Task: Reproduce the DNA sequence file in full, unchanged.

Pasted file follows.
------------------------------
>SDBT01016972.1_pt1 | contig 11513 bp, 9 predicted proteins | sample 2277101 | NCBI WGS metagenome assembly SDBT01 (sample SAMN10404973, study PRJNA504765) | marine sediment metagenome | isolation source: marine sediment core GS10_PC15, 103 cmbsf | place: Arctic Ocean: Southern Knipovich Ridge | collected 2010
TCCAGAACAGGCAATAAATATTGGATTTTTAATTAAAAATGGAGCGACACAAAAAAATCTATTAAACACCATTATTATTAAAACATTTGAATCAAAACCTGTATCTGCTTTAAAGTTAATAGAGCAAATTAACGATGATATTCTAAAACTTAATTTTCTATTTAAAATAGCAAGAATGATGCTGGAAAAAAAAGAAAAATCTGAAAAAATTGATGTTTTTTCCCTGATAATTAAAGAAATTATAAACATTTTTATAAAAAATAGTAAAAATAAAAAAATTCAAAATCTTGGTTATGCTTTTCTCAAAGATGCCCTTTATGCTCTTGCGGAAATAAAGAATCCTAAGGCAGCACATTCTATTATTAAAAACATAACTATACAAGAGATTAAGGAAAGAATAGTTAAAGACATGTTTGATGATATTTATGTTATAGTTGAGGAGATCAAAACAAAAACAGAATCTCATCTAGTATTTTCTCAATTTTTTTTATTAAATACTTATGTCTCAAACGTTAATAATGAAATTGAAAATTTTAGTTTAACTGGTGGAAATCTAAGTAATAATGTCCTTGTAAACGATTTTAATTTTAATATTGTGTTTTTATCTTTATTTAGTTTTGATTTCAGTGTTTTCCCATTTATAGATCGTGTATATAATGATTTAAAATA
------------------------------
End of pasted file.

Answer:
>SDBT01016972.1_pt1 | contig 11513 bp, 9 predicted proteins | sample 2277101 | NCBI WGS metagenome assembly SDBT01 (sample SAMN10404973, study PRJNA504765) | marine sediment metagenome | isolation source: marine sediment core GS10_PC15, 103 cmbsf | place: Arctic Ocean: Southern Knipovich Ridge | collected 2010
TCCAGAACAGGCAATAAATATTGGATTTTTAATTAAAAATGGAGCGACACAAAAAAATCTATTAAACACCATTATTATTAAAACATTTGAATCAAAACCTGTATCTGCTTTAAAGTTAATAGAGCAAATTAACGATGATATTCTAAAACTTAATTTTCTATTTAAAATAGCAAGAATGATGCTGGAAAAAAAAGAAAAATCTGAAAAAATTGATGTTTTTTCCCTGATAATTAAAGAAATTATAAACATTTTTATAAAAAATAGTAAAAATAAAAAAATTCAAAATCTTGGTTATGCTTTTCTCAAAGATGCCCTTTATGCTCTTGCGGAAATAAAGAATCCTAAGGCAGCACATTCTATTATTAAAAACATAACTATACAAGAGATTAAGGAAAGAATAGTTAAAGACATGTTTGATGATATTTATGTTATAGTTGAGGAGATCAAAACAAAAACAGAATCTCATCTAGTATTTTCTCAATTTTTTTTATTAAATACTTATGTCTCAAACGTTAATAATGAAATTGAAAATTTTAGTTTAACTGGTGGAAATCTAAGTAATAATGTCCTTGTAAACGATTTTAATTTTAATATTGTGTTTTTATCTTTATTTAGTTTTGATTTCAGTGTTTTCCCATTTATAGATCGTGTATATAATGATTTAAAATA